Del Mar expands beach booze ban

DEL MAR — With varying spring breaks about to get under way, City Council unanimously approved a municipal code amendment that will put the existing alcohol ban into effect about three months early.
At the Feb. 23 meeting, council members opted to forgo a staff presentation and public comment and moved to the consent calendar an agenda item banning the consumption and possession of alcohol on public property from March 1 through Labor Day.
Alcohol contributed to a 2001 fight in Del Mar that involved hundreds of people and resulted in three arrests and at least two injuries. The following year, the city instituted an annual alcohol ban during the July Fourth weekend. But a tripling of alcohol-related problems on two weekends in May 2008 prompted City Council later that month to broaden the interdict from Memorial Day through Labor Day.
The result was a marked decrease in alcohol-related problems. “The general behavior patterns that had once led to objectionable and disruptive activities at the beach were minimized,” the staff report states. “The adjacent residential areas were once again quiet and problem free. Most importantly, Del Mar lifeguards were able to concentrate on their primary duty of watching our waters and keeping swimmers safe.”
Alcohol-related violence — or fear of it — prompted all coastal cities to enact similar restrictions during the past 13 months. Last year, one-year bans took effect at all city beaches in San Diego in January, at Torrey Pines State Beach in April and in Solana Beach in June. The ban at city of San Diego beaches was made permanent by voters in the November election.
Until last month, Silver Strand State Beach in Coronado was one of only two areas in the county where drinking was allowed on the beach. But on Jan. 8, the state adopted a six-month ban there, prohibiting alcohol consumption from March 16 through Sept. 30.
The alcohol ban amendment was originally an agenda item, but council voted to add it to the consent calendar, where items are approved in one action without discussion unless pulled by a member of the council or public.
Mayor Crystal Crawford said all letters and e-mails sent to City Hall supported the ordinance amendment. She said resident Scott Bloom had positive comments regarding the current ban, but he did not want to see it made year-round.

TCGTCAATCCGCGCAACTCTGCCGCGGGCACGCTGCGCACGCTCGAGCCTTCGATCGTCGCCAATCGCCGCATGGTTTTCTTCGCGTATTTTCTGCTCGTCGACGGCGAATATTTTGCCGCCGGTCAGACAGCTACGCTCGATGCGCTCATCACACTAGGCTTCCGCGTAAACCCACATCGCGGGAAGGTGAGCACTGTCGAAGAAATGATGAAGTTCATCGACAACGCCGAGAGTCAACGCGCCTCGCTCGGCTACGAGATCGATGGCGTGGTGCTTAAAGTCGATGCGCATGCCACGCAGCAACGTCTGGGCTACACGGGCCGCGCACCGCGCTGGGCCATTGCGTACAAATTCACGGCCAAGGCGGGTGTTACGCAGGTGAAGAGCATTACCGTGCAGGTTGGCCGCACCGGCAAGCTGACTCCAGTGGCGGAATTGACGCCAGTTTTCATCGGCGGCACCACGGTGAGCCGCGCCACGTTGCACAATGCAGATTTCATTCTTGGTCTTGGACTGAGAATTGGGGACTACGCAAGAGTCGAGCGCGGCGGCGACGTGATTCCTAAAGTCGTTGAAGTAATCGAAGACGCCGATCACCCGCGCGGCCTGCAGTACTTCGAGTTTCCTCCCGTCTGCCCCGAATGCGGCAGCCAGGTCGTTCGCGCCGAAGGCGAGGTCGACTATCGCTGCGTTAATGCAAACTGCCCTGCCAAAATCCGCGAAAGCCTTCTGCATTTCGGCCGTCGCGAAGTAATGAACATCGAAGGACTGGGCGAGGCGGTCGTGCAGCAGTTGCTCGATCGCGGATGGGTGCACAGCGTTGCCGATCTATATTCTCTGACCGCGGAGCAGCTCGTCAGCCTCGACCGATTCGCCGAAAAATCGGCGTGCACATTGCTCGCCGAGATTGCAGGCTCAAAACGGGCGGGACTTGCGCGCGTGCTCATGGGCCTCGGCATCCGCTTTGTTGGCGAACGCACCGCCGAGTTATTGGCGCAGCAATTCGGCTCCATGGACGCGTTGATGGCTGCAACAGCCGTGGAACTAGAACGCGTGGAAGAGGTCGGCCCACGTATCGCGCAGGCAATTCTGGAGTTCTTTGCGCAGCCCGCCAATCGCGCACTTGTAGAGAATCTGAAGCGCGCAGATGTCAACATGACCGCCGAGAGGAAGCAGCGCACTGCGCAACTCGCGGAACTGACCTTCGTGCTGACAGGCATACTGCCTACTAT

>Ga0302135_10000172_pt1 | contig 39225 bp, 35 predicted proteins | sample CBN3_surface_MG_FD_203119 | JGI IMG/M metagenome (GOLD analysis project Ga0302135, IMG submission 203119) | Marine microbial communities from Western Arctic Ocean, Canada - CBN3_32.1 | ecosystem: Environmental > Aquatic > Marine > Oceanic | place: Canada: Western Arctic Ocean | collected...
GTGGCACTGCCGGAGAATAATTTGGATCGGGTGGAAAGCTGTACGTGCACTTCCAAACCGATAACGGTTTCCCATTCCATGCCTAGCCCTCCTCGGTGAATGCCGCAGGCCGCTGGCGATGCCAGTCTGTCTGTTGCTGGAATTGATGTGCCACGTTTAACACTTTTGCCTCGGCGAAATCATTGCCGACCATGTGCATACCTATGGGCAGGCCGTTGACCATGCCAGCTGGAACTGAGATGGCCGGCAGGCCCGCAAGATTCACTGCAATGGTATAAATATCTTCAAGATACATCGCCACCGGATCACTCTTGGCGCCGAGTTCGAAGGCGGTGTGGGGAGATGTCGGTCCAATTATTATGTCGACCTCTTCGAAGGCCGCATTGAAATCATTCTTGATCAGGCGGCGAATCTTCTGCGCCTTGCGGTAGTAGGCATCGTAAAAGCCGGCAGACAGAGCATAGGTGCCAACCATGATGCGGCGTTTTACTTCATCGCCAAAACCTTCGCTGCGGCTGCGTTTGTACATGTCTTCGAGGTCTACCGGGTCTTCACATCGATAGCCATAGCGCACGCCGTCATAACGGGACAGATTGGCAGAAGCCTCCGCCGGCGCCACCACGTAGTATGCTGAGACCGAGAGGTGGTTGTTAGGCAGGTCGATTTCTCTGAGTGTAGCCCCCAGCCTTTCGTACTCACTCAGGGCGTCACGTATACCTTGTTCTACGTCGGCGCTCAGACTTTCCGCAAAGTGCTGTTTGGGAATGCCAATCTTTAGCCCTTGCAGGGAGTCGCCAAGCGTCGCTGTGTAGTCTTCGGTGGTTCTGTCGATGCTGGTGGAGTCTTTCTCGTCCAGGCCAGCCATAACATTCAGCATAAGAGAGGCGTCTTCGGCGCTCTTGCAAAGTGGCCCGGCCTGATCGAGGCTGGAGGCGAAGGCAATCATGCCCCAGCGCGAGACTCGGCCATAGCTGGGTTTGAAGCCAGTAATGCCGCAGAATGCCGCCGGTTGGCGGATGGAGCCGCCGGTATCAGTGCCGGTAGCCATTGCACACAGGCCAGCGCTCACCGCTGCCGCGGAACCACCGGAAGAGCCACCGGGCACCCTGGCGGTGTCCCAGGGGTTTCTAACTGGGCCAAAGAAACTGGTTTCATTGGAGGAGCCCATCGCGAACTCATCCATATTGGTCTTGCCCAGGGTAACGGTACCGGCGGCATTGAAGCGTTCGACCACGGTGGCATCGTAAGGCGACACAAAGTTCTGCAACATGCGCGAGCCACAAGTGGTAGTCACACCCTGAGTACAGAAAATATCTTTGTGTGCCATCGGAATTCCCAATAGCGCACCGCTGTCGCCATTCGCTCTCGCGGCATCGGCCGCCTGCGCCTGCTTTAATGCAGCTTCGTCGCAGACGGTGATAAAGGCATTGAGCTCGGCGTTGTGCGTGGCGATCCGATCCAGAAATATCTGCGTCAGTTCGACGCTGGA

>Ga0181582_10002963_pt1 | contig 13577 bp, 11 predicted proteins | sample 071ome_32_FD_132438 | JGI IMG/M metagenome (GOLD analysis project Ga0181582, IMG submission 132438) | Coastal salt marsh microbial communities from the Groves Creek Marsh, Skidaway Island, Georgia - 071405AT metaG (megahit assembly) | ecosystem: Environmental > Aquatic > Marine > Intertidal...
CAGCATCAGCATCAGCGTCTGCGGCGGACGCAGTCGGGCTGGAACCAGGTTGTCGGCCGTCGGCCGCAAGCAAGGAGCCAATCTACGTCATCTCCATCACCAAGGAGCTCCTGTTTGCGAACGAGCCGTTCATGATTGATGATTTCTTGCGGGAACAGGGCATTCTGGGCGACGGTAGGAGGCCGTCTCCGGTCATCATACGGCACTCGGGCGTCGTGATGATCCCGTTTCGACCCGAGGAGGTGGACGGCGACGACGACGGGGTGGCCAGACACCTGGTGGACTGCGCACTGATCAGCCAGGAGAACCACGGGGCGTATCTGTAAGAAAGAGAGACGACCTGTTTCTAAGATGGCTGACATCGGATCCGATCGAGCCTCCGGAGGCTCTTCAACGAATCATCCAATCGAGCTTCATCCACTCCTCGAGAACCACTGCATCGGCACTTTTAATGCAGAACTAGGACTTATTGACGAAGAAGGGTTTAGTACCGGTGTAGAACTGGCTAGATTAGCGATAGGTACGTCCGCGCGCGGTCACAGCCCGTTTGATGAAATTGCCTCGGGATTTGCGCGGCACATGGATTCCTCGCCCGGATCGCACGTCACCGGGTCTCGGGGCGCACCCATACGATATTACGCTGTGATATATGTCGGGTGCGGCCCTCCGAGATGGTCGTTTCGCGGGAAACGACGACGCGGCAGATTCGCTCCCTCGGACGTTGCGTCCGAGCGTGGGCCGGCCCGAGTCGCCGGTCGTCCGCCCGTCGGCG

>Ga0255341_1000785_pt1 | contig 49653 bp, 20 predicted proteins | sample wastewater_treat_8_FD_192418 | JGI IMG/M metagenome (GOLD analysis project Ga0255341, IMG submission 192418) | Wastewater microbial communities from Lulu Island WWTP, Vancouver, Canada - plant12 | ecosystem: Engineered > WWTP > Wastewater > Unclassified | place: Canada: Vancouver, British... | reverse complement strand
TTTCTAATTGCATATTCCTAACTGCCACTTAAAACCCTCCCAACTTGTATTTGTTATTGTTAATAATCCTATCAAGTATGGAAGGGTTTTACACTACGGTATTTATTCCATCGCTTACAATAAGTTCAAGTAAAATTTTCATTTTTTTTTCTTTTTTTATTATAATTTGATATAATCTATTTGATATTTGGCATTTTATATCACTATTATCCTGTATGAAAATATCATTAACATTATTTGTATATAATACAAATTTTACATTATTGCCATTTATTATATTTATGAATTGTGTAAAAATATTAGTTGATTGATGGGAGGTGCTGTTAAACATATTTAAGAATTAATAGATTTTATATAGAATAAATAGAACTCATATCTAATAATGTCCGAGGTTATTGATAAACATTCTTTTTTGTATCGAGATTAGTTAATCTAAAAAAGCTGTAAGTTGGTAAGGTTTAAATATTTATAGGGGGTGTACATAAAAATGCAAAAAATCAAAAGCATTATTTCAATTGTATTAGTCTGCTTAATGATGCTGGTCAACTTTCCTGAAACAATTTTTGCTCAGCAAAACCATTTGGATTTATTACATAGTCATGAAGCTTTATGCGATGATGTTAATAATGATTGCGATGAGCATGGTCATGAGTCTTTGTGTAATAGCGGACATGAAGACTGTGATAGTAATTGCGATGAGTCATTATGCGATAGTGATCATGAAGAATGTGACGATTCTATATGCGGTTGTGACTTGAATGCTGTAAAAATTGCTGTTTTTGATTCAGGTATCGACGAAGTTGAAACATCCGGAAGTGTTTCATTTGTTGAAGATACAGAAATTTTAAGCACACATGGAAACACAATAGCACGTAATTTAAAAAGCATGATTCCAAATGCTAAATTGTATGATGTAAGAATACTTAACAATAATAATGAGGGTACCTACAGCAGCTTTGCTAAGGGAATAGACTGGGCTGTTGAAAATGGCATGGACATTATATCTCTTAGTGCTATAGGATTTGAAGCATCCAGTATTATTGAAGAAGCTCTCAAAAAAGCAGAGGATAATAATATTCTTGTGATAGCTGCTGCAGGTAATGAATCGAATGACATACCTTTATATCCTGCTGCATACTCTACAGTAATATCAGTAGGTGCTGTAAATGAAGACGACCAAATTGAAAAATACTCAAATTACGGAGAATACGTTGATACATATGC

Crawford said resident Christy Hahn stated that March 1 seemed a little early, even with spring breaks about to begin.
Two or three residents attended the meeting to speak in favor of the amendment, but they agreed to relinquish their time to address council when it was apparent the ordinance change would pass.

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  1. anonymous says:

    “Boo”ze!

  2. anonymous says:

    Oh go back to ASU anon 3:50! Del Mar doesn’t need you and your drunken frat boy antics in town.

  3. anonymous says:

    I just wannna get trashed and make babies on the beach!!!

  4. lovesandiego says:

    I am so happy there is a booze ban!!
    People aren’t able to control the amount of drinking. That’s way we have rules or laws.

    People just get stupid when they drink. San Diego was the only beach where you used to be able to drink. People just came to get hammered.

    Now it’s safe and clean!!

    Drink in a bar!

  5. pbnative says:

    Since the booze ban has been in effect, it seems that beaches can now be enjoyed by everyone.

    Alcohol-related crimes are down. It just makes sense to have the beaches alcohol free. That is why most other beaches ARE alchol free. Too many people acting irresponsibly in a public place made this necessary.

    It seems incredible that it had to take a vote to make this permanent in San Diego, where other areas had their elected officials see the problem and they acted accordingly.

  6. Joe C. says:

    Yet another example of a few bad eggs ruining it for everyone. I’ll still sneak a glass of wine down to the sand for a sunset every now and then.

  7. Pipes says:

    Lets just ban tourists, transplants, and anyone that lives east of I-5

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